Trump also admitted that he delayed aid to Ukraine ahead of the call to Zelensky, when he pushed the leader to look into potential rival Joe Biden and his son’s work in Ukraine, giving the excuse that he was waiting for European nations to contribute their fair share of aid and claiming there was “never any quid pro quo.”
But on Monday, The Washington Post first reported that the President had directed his acting chief of staff Mick Mulvaney to freeze nearly $400 million of US military and security aid to Ukraine in the days before he spoke with Zelensky.
Democrats ramping up pressure
While Trump remains defiant, asserting he did nothing wrong, Democrats have continued to ramp up calls for action.
But Schiff vowed last week to mount an extensive investigation into the whistleblower controversy dominating Washington and said Congress will get to the bottom of why those details are being withheld from lawmakers come “hell or high water,” asserting that the case involves something “more sinister” than a policy difference.
He and other congressional Democrats have been growing more and more agitated with the White House and Maguire, who have blocked their access to the complaint. Democratic lawmakers contend that Maguire is violating the law in refusing to turn over the complaint, something his office disputes.
Schiff has maintained that he has yet to see the complaint itself and does not know the identity of the whistleblower.
CNN reported last week that the White House has been advising the nation’s top intelligence agency that the complaint is outside intelligence activities covered by laws governing intelligence whistleblowers, according to three sources familiar with the matter.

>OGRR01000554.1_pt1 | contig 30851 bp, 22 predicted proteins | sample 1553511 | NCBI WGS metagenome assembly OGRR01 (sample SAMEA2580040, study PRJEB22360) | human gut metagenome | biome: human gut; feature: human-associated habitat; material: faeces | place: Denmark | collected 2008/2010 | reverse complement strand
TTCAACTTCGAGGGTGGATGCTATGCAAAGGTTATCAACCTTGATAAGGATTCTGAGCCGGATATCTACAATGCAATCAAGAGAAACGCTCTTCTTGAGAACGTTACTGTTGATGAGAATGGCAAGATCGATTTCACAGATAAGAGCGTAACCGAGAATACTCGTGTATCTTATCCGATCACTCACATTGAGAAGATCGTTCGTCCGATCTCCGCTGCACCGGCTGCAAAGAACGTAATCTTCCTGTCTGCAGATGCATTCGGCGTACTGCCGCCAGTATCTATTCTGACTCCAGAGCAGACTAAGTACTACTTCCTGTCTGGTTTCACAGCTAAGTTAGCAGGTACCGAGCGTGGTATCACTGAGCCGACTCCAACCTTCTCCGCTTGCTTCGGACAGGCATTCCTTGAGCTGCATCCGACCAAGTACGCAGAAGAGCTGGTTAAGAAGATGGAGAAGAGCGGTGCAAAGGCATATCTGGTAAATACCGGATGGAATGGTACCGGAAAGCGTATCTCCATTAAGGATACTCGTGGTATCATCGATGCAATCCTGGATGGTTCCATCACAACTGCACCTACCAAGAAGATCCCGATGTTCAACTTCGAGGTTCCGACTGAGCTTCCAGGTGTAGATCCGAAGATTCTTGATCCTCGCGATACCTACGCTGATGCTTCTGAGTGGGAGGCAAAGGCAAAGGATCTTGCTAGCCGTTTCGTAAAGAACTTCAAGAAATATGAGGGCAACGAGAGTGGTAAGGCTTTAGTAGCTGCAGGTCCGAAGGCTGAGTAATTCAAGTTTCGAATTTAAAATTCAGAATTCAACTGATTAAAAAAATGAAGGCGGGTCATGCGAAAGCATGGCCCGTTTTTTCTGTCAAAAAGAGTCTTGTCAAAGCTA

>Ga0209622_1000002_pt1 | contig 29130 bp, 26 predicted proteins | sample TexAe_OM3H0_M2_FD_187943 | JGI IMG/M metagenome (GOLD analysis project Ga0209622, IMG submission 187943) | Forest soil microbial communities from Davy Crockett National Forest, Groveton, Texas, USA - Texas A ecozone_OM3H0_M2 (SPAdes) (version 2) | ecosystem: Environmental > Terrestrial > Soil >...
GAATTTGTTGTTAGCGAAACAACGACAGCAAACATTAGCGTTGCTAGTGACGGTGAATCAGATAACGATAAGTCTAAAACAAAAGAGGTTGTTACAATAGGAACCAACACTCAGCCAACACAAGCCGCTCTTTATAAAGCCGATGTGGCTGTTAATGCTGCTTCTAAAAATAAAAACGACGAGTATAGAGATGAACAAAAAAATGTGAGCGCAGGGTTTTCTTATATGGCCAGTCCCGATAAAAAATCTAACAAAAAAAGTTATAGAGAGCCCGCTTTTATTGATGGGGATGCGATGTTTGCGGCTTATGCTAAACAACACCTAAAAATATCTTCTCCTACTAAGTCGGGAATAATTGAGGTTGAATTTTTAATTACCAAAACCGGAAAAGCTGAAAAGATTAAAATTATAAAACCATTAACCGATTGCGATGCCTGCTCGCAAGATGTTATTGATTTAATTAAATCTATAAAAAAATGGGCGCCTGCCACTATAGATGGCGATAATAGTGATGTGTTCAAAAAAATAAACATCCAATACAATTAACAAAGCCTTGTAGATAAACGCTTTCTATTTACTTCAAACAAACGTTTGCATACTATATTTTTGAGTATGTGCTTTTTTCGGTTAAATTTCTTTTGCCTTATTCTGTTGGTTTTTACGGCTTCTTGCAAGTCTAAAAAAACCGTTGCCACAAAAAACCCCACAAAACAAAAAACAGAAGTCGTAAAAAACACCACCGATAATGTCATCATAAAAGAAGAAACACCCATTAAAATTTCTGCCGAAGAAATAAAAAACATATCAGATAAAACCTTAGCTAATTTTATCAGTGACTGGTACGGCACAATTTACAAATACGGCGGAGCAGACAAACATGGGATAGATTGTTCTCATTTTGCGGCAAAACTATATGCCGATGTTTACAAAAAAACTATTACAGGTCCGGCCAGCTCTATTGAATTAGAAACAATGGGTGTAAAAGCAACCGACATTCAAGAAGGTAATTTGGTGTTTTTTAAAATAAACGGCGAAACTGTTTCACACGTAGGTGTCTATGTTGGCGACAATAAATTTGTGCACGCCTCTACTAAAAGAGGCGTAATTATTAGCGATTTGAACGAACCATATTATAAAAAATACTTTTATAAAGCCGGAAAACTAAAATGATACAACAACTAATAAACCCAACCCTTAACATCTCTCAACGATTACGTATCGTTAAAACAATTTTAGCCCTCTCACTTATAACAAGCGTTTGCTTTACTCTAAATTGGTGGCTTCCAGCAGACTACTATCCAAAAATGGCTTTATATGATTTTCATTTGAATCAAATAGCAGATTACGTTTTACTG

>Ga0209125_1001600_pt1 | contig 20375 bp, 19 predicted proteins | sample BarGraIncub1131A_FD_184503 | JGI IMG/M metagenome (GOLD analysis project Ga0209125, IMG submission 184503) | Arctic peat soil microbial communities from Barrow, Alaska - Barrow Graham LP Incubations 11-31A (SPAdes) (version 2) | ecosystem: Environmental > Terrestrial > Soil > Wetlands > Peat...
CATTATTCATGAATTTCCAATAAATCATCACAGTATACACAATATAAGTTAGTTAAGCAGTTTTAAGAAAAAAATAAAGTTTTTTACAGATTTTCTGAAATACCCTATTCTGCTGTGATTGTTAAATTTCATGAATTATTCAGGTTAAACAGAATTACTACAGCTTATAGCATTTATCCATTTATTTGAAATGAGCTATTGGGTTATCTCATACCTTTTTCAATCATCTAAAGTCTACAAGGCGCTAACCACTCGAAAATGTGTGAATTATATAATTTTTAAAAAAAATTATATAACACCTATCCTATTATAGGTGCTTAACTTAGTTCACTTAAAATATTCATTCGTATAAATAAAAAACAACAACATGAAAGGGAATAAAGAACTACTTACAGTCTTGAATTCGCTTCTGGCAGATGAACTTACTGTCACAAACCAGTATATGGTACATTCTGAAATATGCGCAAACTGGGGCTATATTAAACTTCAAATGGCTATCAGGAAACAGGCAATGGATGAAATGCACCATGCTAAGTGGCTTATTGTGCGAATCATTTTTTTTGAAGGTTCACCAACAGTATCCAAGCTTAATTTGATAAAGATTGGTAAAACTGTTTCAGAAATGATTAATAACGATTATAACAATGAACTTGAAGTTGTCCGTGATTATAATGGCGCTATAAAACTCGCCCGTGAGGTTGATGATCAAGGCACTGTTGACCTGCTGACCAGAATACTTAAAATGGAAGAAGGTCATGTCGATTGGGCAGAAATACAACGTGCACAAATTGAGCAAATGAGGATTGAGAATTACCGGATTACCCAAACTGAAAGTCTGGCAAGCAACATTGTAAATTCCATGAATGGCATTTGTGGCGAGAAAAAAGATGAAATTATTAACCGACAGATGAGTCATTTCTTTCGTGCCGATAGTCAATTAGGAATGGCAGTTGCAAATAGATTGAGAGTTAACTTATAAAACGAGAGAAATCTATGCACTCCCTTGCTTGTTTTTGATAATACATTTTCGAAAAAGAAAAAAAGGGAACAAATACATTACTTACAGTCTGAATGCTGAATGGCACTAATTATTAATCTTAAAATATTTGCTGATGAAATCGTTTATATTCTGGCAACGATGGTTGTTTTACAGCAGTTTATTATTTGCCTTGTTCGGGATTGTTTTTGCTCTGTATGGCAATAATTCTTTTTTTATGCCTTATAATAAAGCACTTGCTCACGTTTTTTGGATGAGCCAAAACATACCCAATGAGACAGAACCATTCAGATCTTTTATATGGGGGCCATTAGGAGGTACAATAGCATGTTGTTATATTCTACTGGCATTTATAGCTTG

During a closed-door briefing with Schiff’s committee last Thursday, Michael Atkinson, the intelligence community’s inspector general, would only discuss the process for his handling of the whistleblower’s concerns, the chairman said. Though lawmakers pressed him for details on the complaint, their efforts were ultimately unsuccessful.
The inspector general does not have the authority to discuss the details of the complaint with Congress because the DNI has not shared the actual report with the committee and had apparently not otherwise authorized Atkinson to share those details.
The intelligence whistleblower act does not allow for details to be provided until the actual complaint has been given to Congress, CNN legal contributor Steve Vladeck explained at the time.
Although the official details of the complaint have not been provided to members of Congress, Atkinson told the panel during the briefing that it raised concerns about multiple actions but would not say if those instances involved Trump, according to sources familiar with the briefing.
DNI scheduled to appear before Congress on Thursday
Three House committees launched subsequent investigations into the issue. Maguire is scheduled to appear before the House Intelligence Committee in an open hearing Thursday. He and Atkinson will also brief Senate Intelligence Committee members behind closed doors that same day, a source familiar with the planning told CNN.
CNN had earlier reported, citing a source familiar with the case, that the complaint was prompted by concerns over communications between the President and a foreign leader.
The alleged whistleblower didn’t have direct knowledge of the communications that partly prompted the complaint to the inspector general, an official briefed on the matter told CNN on Thursday.
Instead, the whistleblower’s concerns came in part from learning information that was not obtained during the course of their work, and those details have played a role in the administration’s determination that the complaint didn’t fit the reporting requirements under the intelligence whistleblower law, the official said.